U.S. Strategic Command

 

Speeches

House Armed Services Subcommittee on Strategic Forces Holds Hearing on the Proposed Fiscal 2013 Defense Authorization as it Relates to Atomic Energy Defense Activities and Nuclear Forces Programs

By General C. Robert Kehler | Washington, D.C. | April 17, 2012

General Kehler: Thank you, Mr. Chairman and Ranking Member Sanchez, distinguished members of the subcommittee. We certainly appreciate the opportunity to present my views today on United States Strategic Command's missions and priorities, especially our nuclear responsibilities.

I'm pleased to be here with Assistant Secretary Creedon, a great colleague and someone with tremendous insight into U.S. strategic policy and programs. I'm also glad that you're going to hear from NNSA Administrator Tom D'Agostino and the other expert panelists in a little while.

Without question, Mr. Chairman, we continue to face a very challenging global security environment marked by constant change, enormous complexity, and profound uncertainty. Indeed, change and surprise have characterized the time that has passed since my last appearance before this committee.

Over that time, the men and women of STRATCOM have participated in many, many activities, to include the support of operations in Libya and Japan, and others ranging through the preparation of the new defense strategic guidance. Through this extraordinary period of challenge and change, STRATCOM's focus has remained constant: to partner with the other combatant commands to deter, detect and prevent strategic attacks on the United States, our allies and partners; and to be prepared to employ force as needed in support of our national security objectives.

Our priorities are clear: first, to deter attack with a safe, secure and effective nuclear deterrent force; second, to partner with the other commands to support ongoing operations today; third, to respond to the new challenges in space; fourth, to build cyberspace capability and capacity; and finally, to prepare for uncertainty.

Transcending all these is the threat of nuclear materials or weapons in the hands of violent extremists. We don't have a crystal ball at STRATCOM, but we believe events of the last year can help us glimpse the type of future conflict that we must prepare for. Conflicts will likely be increasingly hybrid in nature, encompassing air, sea, land, space and cyberspsace. It will likely cross traditional geographic boundaries, involve multiple participants, and be waged by actors wielding combinations of capabilities, strategies and tactics.

I think it's important to note that the same space and cyberspace tools that connect us together to enable global commerce, navigation and communication also prevent -- or present tremendous opportunities for disruption and perhaps destruction.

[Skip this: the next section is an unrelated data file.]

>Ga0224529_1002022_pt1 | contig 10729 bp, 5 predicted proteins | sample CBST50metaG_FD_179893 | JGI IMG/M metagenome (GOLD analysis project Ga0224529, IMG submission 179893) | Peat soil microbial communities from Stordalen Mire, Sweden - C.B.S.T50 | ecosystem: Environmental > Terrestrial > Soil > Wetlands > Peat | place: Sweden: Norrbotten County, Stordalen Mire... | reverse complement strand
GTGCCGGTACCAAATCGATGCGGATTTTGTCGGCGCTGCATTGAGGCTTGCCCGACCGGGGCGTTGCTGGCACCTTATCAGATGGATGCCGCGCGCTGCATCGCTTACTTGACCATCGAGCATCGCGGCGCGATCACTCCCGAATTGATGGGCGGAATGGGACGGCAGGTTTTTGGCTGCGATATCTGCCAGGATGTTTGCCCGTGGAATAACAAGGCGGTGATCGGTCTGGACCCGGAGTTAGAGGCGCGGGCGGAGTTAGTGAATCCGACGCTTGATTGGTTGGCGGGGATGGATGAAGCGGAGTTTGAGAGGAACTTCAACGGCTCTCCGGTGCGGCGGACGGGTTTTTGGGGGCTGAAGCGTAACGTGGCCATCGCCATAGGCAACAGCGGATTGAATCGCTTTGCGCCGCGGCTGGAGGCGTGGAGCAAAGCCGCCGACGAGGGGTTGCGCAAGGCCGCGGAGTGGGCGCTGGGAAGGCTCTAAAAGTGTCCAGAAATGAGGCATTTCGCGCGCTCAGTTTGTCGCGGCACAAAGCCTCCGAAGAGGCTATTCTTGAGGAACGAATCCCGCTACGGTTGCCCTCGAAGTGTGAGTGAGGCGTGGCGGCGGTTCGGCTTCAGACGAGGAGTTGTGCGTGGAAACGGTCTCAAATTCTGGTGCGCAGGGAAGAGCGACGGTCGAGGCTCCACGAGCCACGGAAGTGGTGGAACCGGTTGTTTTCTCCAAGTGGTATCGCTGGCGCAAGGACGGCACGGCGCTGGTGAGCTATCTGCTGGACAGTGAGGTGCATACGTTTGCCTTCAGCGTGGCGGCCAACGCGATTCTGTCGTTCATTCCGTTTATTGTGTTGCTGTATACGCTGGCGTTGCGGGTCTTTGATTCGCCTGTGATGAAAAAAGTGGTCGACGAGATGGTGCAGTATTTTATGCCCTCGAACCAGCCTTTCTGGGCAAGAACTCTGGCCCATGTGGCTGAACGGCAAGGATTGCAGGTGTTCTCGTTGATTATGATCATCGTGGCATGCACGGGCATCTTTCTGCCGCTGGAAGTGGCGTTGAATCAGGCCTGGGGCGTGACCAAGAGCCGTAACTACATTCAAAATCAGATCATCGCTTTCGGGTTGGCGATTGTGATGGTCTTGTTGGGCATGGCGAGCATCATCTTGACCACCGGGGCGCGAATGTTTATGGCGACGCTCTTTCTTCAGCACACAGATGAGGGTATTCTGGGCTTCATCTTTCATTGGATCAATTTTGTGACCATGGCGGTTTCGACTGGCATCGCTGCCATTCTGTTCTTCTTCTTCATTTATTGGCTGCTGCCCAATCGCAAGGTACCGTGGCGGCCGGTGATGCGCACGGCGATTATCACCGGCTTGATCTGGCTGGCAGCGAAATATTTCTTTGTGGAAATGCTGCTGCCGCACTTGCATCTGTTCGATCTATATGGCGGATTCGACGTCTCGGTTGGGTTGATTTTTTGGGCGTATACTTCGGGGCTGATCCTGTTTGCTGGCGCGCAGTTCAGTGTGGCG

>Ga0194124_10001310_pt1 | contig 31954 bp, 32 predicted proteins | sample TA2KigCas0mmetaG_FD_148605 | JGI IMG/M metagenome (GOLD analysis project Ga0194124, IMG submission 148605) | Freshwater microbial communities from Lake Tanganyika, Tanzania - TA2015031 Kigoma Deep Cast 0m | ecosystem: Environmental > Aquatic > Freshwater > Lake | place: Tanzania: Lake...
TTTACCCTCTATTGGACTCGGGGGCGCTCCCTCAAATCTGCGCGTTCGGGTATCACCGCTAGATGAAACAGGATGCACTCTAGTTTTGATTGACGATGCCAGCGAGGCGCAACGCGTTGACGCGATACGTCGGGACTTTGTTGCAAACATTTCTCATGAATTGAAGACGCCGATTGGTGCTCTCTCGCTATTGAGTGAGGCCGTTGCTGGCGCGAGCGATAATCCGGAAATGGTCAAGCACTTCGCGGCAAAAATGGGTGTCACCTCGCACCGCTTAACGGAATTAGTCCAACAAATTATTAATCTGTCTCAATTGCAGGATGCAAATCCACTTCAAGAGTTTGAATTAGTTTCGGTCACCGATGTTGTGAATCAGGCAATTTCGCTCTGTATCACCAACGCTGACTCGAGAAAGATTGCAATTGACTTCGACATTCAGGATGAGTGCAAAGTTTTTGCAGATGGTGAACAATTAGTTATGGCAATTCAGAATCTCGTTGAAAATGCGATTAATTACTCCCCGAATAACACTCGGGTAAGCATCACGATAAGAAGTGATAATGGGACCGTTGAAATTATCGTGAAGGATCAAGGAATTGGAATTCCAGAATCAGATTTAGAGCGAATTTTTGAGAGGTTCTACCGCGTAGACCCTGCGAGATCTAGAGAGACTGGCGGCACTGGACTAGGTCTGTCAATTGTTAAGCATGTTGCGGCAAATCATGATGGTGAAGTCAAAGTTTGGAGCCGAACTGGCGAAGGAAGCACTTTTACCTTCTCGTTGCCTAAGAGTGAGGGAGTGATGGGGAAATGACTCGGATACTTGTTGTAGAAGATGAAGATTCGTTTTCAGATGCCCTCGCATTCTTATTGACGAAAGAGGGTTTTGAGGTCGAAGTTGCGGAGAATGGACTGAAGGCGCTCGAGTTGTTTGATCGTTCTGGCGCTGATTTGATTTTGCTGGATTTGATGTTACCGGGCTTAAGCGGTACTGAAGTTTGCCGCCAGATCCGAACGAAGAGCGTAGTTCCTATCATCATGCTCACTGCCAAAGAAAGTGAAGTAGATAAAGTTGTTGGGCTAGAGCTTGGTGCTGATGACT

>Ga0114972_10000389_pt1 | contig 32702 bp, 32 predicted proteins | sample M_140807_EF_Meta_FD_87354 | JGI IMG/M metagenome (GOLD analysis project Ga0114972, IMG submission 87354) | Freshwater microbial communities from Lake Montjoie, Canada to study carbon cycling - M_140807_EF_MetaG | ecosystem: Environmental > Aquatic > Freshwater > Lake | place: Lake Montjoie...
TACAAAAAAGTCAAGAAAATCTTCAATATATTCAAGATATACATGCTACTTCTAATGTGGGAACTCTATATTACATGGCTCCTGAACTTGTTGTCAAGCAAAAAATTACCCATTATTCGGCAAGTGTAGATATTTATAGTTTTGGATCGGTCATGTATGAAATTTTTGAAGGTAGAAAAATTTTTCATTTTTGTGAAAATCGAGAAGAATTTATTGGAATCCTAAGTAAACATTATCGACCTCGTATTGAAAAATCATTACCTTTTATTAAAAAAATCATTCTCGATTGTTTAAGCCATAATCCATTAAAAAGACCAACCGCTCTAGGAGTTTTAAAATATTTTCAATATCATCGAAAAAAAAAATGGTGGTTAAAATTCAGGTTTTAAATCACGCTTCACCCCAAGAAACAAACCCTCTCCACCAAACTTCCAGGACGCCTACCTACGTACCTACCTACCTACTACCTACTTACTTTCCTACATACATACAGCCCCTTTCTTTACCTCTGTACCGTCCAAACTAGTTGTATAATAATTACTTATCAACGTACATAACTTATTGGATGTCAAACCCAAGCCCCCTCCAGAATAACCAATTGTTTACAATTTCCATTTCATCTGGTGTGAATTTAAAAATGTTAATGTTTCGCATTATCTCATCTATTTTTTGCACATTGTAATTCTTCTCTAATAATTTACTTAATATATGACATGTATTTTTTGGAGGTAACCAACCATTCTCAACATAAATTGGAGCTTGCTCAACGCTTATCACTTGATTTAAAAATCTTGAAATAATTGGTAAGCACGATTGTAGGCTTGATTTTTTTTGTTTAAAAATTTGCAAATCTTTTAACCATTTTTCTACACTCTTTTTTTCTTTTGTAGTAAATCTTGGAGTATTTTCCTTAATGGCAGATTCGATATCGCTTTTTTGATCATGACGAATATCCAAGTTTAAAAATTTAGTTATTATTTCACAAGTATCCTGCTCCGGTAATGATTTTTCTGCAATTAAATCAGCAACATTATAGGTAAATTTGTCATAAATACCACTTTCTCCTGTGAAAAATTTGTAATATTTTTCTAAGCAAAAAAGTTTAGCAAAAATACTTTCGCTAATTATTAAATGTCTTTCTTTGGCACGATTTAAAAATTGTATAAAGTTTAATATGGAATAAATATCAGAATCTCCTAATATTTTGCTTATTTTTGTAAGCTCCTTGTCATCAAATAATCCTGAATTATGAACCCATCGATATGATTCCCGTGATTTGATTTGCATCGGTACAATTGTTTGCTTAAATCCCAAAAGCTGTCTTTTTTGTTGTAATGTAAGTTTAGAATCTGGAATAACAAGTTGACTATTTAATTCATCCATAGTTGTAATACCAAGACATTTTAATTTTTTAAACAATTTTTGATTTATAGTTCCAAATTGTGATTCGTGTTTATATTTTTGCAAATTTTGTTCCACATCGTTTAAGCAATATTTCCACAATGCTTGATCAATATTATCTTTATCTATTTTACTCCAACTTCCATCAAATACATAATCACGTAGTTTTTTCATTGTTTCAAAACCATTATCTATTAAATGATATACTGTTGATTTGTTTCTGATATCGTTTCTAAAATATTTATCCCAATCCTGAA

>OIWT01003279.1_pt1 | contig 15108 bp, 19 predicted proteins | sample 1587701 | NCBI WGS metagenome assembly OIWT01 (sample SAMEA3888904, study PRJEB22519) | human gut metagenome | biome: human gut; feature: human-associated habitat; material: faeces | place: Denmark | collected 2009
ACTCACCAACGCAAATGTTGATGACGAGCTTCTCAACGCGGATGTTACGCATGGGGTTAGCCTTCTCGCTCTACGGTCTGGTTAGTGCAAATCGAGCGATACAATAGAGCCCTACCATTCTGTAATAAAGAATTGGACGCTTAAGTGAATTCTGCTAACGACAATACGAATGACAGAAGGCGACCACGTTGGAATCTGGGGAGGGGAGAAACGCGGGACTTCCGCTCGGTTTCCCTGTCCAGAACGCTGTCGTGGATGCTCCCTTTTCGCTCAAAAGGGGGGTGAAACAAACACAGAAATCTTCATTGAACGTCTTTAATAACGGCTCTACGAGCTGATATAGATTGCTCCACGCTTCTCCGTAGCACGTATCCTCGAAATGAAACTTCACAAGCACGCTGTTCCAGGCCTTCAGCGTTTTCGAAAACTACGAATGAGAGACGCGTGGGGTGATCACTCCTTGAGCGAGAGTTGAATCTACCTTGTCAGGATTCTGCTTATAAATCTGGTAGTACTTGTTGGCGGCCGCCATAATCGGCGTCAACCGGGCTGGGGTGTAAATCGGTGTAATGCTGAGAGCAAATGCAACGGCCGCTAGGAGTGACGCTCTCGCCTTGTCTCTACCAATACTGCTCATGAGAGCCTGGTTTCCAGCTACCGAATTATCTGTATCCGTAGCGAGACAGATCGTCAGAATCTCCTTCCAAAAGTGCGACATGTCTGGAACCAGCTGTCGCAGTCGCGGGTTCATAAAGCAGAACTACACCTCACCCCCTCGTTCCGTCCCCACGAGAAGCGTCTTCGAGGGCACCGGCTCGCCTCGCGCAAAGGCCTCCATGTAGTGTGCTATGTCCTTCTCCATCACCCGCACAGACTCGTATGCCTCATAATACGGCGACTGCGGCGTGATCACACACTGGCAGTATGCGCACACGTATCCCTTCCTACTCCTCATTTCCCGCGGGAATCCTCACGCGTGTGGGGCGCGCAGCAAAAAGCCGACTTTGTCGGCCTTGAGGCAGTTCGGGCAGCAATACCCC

In January, the Department of Defense released new strategic guidance to address these challenges. This new guidance describes the way ahead for the entire department, but I believe many portions are especially relevant to STRATCOM and our assigned responsibilities. For example, global presence, succeeding in current conflicts, deterring and defeating aggression, countering weapons of mass destruction, effectively operating in cyberspace, space and across all other domains, and maintaining a safe, secure and effective nuclear deterrent are all important areas in the new strategy where STRATCOM's global reach and strategic focus play a vital role.

No question, these are important responsibilities. There are real risks involved in the scenarios we find ourselves in today. It's my job to be prepared for those scenarios and to advocate for the sustainment and modernization efforts we need to meet the challenges. And in that regard, the F.Y. '13 budget request is pivotal for our future.

We're working hard to improve our planning and better integrate our efforts to counter weapons of mass destruction. We need to proceed with planned modernization of our nuclear delivery and command and control systems. We need to proceed with life extension programs for our nuclear weapons and modernize the highly specialized industrial complex that cares for them.

We need to improve the resilience of our space capabilities and enhance our situational awareness of the increasingly congested, competitive, and contested domain. We need to improve the protection and resilience of our cyber networks, enhance our situational awareness, increase our capability and capacity, and work with the entire interagency to increase the protection of our critical infrastructure.

There are other needs as well, but in short, the new national security reality calls for a new strategic approach that promotes agile, decentralized action from fully integrated -- I would say fully interdependent and resilient joint forces.

These are tough challenges, but the men and women of STRATCOM view our challenges as opportunities, the chance to partner with the other commands to forge better, smarter and a faster joint force. We remain committed to work with this subcommittee, the services, other agencies and our international partners to provide the flexible, agile and reliable strategic deterrence and mission assurance capabilities that our nation and our friends need in an increasingly uncertain world.

Mr. Chairman, it's my honor and privilege to lead America's finest men and women. They are our greatest advantage. I'm enormously proud of their bravery and sacrifice and I pledge to stand with them and for them to ensure we retain the best force the world has ever seen.

I join with the secretary of defense, the chairman of the Joint Chiefs of Staff, and other senior leaders in thank you and the committee for the support you have provided them in the past, present and on to the future.

Thank you again, Mr. Chairman and Ranking Member Sanchez, and I look forward to your questions.